As Koydl puts it: "It is Ocalan who is attempting to put his opponents, if not in a tight spot, then into a position to have to explain themselves." But even so, the writer says, the positive side of the new rebel strategy is evident, in Koydl's phrase, "less bloodshed, more chance for a peaceful solution." Koydl, writing as a German, then asks this: "So would it not be better to support this line than to make ourselves the unwitting helpers of the Turkish military with these old ways of thinking?"

FRANKFURTER RUNDSCHAU: Millosevic wants to win back Opposition strongholds in local government

Frankfurter Rundschau commentator Stephan Israel writes from Vienna that Yugoslav President Slobodan Milosevic has taken the measure of his political opposition and finds it several centimeters short of what it would take to outsmart him. Israel writes this: "The Serbian Opposition is demanding new parliamentary elections but the regime under [Milosevic] is concentrating on more provincial electoral goals: it wants to pass election regulations which would help it win back Opposition strongholds in local government."

Milosevic and his allies are going right for the throats of centers where their problems fester, the writer says. As Israel puts it: "The Opposition-run town halls are a thorn in the side of the Belgrade regime. The central government may have massively cut local authorities' powers, and Opposition mayors generally wait in vain for funds from Belgrade. But whoever controls the town hall, also controls a local radio and television station. The Opposition has used these broadcast bases in the provinces to organize demonstrations against the regime."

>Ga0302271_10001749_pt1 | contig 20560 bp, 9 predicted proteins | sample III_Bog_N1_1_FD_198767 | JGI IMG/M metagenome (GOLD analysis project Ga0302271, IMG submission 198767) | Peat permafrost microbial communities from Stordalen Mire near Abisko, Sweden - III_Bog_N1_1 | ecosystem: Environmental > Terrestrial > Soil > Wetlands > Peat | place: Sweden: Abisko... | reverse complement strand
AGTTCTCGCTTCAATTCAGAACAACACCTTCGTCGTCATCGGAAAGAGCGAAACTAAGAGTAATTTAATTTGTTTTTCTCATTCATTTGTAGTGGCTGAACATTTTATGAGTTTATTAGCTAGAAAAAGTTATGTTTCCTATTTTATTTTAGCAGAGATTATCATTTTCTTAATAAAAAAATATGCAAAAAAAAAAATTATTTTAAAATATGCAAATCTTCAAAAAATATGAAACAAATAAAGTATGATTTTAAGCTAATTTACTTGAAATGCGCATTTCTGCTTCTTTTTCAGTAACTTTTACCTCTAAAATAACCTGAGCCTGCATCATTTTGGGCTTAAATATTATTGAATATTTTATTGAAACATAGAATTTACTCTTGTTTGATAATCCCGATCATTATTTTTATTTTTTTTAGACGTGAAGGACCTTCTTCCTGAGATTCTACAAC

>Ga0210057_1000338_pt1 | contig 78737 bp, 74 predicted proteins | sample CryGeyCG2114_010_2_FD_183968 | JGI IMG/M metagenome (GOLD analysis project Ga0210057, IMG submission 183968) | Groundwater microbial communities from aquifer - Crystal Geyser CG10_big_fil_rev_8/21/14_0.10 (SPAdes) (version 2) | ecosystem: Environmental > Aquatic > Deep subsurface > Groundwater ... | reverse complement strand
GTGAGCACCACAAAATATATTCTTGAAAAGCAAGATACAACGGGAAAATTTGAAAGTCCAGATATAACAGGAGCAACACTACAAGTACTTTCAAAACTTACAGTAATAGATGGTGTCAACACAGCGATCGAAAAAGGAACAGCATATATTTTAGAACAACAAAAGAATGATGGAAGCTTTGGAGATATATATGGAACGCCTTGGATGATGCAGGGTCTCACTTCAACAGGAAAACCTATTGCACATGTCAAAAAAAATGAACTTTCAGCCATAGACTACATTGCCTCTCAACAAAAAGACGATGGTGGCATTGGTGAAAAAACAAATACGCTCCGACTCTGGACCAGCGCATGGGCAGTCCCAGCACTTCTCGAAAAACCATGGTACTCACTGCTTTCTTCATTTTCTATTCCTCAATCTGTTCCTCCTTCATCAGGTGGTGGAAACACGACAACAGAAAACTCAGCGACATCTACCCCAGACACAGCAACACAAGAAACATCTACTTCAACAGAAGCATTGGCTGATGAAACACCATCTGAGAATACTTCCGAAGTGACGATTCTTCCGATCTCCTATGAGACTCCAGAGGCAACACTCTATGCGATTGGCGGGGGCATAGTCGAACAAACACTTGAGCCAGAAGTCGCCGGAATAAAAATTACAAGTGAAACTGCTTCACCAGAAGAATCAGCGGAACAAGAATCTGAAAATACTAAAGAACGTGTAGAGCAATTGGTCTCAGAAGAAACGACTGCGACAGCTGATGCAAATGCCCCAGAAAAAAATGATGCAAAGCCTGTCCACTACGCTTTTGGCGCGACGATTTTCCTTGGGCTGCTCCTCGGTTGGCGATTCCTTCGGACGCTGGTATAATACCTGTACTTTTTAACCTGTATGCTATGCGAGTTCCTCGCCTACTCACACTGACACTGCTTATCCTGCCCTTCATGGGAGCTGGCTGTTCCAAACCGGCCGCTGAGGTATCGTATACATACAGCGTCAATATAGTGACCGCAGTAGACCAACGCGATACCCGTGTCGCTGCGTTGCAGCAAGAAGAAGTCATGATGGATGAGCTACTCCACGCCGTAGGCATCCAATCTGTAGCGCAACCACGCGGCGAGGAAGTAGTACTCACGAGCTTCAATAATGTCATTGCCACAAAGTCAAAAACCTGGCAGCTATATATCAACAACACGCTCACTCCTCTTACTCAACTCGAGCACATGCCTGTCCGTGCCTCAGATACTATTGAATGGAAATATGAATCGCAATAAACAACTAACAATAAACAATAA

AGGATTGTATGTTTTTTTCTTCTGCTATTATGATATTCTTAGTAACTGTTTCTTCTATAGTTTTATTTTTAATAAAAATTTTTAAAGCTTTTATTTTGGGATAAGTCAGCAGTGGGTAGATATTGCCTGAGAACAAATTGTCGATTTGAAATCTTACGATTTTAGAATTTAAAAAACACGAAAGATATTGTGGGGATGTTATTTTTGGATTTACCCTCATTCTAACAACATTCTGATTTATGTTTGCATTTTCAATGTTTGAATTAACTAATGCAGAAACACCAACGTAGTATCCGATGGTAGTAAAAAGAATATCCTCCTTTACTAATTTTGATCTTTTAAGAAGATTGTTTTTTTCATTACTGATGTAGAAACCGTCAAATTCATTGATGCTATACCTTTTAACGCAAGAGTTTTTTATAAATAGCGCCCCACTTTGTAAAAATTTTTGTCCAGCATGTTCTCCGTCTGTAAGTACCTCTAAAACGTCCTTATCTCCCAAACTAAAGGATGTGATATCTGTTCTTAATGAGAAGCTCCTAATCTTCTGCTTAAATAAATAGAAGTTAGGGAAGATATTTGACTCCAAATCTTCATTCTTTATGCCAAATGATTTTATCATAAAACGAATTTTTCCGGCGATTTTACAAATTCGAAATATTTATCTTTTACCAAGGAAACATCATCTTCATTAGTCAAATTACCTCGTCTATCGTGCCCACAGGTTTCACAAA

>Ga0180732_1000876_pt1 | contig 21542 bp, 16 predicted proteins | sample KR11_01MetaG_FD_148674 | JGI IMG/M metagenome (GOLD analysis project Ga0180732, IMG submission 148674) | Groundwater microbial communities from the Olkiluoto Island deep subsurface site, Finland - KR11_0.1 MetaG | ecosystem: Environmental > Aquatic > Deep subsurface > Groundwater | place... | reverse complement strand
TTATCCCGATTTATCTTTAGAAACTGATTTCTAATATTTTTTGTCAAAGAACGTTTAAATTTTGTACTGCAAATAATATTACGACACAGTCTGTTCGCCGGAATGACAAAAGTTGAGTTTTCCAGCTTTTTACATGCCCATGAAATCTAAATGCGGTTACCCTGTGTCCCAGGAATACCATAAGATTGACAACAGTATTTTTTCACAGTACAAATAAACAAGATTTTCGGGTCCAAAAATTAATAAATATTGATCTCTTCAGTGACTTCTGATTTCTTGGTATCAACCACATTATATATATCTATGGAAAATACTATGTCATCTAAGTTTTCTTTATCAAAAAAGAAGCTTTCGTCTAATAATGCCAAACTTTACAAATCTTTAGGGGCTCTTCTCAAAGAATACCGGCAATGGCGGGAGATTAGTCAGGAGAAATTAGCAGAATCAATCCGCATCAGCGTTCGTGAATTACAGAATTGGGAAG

SUEDDEUTSCHE ZEITUNG: A German could once again fill the top IMF job

According to the Sueddeutsche Zeitung's columnist Oliver Schumacher, German officials are reacting to the news of the impending resignation of the International Monetary Fund's Managing Director Michel Camdessus like a small boy who hears that Big Brother is going off to university: "Ohhh, we'll miss him, can I have his room?"

Schumacher writes that Camdessus's announcement that he'll leave early next year, in the writer's words, "has given the German government reason to hope that after a long interval a German could once again fill the top job in such a key international organization." Camdessus is French and has held the post for 13 years.

Although the Germany government maintains characteristic diplomatic silence, Schumacher says informed sources in Berlin can even name their prospective little brother. As the writer puts it: the person with the best "prospects of being appointed IMF managing director is Caio K. Koch-Weser, a state secretary in the ministry of finance." The commentator says that Koch-Weser, who was born in Brazil, holds dual German and Brazilian citizenship and has been active on the international finance scene and as a currency expert for more than 20 years.